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Gardasil Vaccine is given to both males and females aged 9 to 26. To protect against illnesses caused by specific types of human papillomavirus HPV, such as precancerous lesions in the cervix, vulva, vagina, anus, cervical cancer, anal cancer, and genital warts.
Individuals who experience allergic reactions after receiving Gardasil Vaccine should not receive further doses of Gardasil Injection. Additionally, if an individual is experiencing a high fever at the time of vaccination, it should be postponed until they have fully recovered.
Common adverse effects of Gardasil include injection site reactions such as pain, redness, swelling, itching, bruising, bleeding, and lumps, as well as headaches, fever, nausea, dizziness, fatigue, diarrhoea, abdominal pain, and sore throat. If these symptoms persist or cause discomfort, it is recommended to consult with a doctor for guidance on managing any side effects.
It is not safe to use Gardasil Injection in children under 9 years old as its safety and effectiveness have not been confirmed.
Gardasil Vaccine prevents human papillomavirus (HPV) and related diseases in women and men aged 9 to 26 years.
Gardasil Vaccine works by boosting the body's immunity against certain strains of human papillomavirus. Gardasil Injection is not effective against all types of HPV, only the ones included in the vaccine. The Gardasil Vaccine is usually administered in two or three doses via injection, spaced out over a few months, by a medical professional. It is important to complete all doses to be fully protected. The Gardasil has been deemed safe with benefits that far outweigh any potential risks.
Gardasil Injection provides protection against HPV types 6, 11, 16, and 18, which are responsible for most cases of cervical cancer and genital warts.
Gardasil offers protection against anal cancer and cancer of the oropharynx (middle part of the throat) in both males and females.
Gardasil Vaccine reduces the risk of developing cervical, vulvar, and vaginal cancer in females.
Like all medications, Gardasil Vaccine can cause side effects but do not require any medical attention and disappear as your body adjusts to the medicine. Consult your doctor if they persist or if you’re worried about them.
Gardasil Vaccine is administered as a muscle injection by a healthcare professional in a hospital or clinic setting, typically in the shoulder or thigh. It should not be self-administered and it is important to keep track of vaccination records and consult with a doctor if any doses are missed.
Gardasil Injection is used to prevent certain types of human papillomavirus (HPV) infections. The Gardasil Vaccine works by activating the body's immune system to create a defence against specific strains of HPV, thus preventing infection and lowering the likelihood of cancer. It is worth noting that while Gardasil can greatly decrease the risk of HPV-related cancers, it may not provide protection against all HPV strains, so it is important to continue getting regular cancer screenings.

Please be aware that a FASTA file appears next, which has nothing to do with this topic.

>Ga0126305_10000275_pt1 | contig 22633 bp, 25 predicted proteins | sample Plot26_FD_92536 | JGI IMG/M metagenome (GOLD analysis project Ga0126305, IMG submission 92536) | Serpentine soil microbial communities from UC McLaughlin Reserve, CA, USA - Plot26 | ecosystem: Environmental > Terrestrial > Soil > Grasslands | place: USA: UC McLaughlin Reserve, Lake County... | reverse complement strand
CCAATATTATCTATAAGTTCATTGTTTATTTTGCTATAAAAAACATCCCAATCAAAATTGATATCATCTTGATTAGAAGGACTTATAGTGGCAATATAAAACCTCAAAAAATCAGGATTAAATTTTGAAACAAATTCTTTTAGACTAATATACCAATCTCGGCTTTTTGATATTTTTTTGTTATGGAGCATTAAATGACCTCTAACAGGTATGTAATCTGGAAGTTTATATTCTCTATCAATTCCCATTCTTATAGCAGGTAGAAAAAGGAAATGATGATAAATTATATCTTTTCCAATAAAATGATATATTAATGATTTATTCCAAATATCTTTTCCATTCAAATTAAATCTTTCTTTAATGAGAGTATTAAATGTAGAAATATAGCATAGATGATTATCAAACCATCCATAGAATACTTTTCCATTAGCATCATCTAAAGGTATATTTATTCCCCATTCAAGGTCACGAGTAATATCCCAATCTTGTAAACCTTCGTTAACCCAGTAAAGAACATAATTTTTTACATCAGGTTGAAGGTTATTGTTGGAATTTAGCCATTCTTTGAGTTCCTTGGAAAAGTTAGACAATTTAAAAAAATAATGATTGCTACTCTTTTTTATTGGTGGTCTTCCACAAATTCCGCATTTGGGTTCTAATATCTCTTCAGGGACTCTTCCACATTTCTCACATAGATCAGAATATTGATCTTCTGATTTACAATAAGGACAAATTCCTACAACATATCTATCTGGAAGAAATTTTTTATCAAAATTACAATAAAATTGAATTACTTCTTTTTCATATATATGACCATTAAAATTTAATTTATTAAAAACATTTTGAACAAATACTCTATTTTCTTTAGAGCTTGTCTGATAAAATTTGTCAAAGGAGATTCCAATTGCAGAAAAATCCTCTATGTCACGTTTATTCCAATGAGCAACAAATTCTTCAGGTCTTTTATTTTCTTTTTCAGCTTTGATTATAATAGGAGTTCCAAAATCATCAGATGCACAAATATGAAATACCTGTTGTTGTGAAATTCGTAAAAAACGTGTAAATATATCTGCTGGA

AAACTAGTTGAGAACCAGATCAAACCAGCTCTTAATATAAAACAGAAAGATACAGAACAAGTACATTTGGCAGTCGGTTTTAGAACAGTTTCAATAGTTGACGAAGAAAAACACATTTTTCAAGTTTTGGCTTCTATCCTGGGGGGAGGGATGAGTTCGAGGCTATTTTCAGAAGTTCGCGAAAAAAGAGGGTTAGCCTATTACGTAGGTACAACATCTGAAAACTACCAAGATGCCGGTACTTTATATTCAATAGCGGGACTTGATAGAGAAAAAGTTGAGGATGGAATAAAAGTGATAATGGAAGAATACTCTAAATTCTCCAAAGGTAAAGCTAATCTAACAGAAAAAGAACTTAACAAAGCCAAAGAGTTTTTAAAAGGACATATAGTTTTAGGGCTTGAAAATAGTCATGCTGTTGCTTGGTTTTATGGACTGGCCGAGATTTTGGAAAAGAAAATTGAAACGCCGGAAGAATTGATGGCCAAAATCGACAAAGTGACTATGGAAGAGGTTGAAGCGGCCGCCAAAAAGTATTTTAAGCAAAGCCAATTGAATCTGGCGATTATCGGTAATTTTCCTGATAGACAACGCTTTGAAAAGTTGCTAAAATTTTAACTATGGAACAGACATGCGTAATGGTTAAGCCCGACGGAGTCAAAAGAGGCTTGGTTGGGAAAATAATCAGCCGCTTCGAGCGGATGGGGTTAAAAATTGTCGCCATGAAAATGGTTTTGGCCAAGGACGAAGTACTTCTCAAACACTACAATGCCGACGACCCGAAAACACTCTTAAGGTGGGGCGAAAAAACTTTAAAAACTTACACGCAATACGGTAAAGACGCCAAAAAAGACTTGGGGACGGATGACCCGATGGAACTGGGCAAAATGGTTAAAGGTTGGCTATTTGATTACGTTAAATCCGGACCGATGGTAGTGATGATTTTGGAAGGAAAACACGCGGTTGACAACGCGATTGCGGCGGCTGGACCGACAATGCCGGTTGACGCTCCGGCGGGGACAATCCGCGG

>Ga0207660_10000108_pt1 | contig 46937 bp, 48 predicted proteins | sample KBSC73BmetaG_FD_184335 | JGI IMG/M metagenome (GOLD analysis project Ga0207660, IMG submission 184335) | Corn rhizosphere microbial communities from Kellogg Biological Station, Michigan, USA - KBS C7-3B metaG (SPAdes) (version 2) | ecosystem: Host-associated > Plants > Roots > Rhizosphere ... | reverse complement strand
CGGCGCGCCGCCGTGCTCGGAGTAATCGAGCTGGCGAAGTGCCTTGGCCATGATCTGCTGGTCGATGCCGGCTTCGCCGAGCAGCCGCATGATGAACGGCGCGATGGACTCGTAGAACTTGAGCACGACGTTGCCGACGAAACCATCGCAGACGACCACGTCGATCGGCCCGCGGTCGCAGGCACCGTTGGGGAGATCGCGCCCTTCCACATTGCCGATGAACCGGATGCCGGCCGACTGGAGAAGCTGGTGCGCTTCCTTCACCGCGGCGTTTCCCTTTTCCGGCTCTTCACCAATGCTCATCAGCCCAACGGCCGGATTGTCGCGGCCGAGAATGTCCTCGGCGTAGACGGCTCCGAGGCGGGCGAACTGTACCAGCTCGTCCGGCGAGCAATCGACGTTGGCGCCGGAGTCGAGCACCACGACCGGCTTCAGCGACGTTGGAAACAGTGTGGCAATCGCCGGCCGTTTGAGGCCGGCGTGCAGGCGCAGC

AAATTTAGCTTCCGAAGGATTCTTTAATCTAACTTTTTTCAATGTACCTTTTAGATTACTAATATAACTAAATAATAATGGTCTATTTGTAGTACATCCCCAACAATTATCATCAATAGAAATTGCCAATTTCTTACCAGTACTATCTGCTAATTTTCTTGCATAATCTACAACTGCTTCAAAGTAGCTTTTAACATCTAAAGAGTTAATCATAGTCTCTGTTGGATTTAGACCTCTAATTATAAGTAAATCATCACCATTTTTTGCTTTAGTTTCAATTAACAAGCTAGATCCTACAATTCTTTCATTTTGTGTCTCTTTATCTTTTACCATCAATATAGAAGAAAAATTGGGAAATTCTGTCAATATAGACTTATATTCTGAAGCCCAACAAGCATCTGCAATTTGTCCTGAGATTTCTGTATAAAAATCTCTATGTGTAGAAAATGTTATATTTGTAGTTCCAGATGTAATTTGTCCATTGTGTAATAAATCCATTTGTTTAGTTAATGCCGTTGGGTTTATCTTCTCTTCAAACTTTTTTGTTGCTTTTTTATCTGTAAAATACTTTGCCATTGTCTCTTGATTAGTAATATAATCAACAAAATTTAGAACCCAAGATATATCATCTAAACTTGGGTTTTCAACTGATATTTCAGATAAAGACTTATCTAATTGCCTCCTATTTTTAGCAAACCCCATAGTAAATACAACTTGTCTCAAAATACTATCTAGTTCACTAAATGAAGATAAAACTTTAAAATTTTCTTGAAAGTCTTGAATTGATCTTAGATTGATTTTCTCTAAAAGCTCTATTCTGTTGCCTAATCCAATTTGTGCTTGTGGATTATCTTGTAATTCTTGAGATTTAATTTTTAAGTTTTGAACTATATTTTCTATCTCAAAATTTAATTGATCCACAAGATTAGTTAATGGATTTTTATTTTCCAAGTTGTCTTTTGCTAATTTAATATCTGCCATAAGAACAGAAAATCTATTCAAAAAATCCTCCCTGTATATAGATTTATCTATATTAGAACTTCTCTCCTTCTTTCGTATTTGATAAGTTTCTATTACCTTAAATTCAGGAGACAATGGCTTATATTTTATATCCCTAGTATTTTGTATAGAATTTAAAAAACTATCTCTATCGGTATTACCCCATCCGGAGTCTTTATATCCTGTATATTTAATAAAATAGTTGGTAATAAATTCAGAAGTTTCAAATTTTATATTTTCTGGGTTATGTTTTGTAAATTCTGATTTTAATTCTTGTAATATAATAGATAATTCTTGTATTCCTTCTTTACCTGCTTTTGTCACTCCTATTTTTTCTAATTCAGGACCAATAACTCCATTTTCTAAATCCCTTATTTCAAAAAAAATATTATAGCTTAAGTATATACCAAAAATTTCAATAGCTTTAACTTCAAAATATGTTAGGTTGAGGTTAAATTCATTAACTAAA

It is generally not recommended to drink alcohol while taking Gardasil Injection. It may increase the risk of liver damage. it is best to avoid alcohol or limit your alcohol consumption while taking any medication.
Gardasil Injection should only be given to pregnant women if deemed necessary after a thorough consultation to evaluate the potential benefits and risks. A treatment plan should be established and closely monitored for any potential side effects. Studies in animals have indicated minimal or no harm to the developing fetus.
Gardasil Injection may cause dizziness, fatigue, and difficulty concentrating and coordinating, which may affect your ability to drive a vehicle safely. It is important to follow your doctor's instructions and take necessary precautions such as avoiding driving a vehicle or operating heavy machinery if you suffer from the side effects of this Gardasil.
It is not recommended to breastfeed while taking Gardasil Vaccine. Gardasil Injection may pass into breast milk and harm the infant. If you are breastfeeding and taking Gardasil Vaccine, it is important to talk to your doctor about the possible risks and benefits of continuing to breastfeed. Your doctor will be able to help you make the best decision for you and your baby's health.
Gardasil should be used with caution in patients with Kidney disease. It is important that patients with kidney disease closely monitor kidney function while taking Gardasil Vaccine and report any unusual symptoms or changes in kidney function to their doctor. The dose of Gardasil Injection may need to be adjusted in patients with kidney disease.
Gardasil Vaccine should be used with caution in patients with liver disease. It is important that patients with liver disease closely monitor liver function while taking Gardasil and report any unusual symptoms or changes in liver function to their doctor. The dose of Gardasil may need to be adjusted in patients with liver disease.
1. Human Papillomavirus Quadrivalent (types 6, 11, 16, And 18) Vaccine, Recombinant, Merck Sharp & Dohme Corp., A Subsidiary Of Merck & Co., Inc: USA, Product Monograph
2. Gardasil, Human Papillomavirus Vaccine [types 6, 11, 16, 18] (recombinant, Adsorbed), European Medicines Agency, Product Leaflet
3. W.H.O Updates Recommendations On Hpv Vaccination Schedule, World Health Organization, Available Form
4. Human Papillomavirus (HPV) Vaccination, Centers For Disease Control And Prevention (CDC), Available Form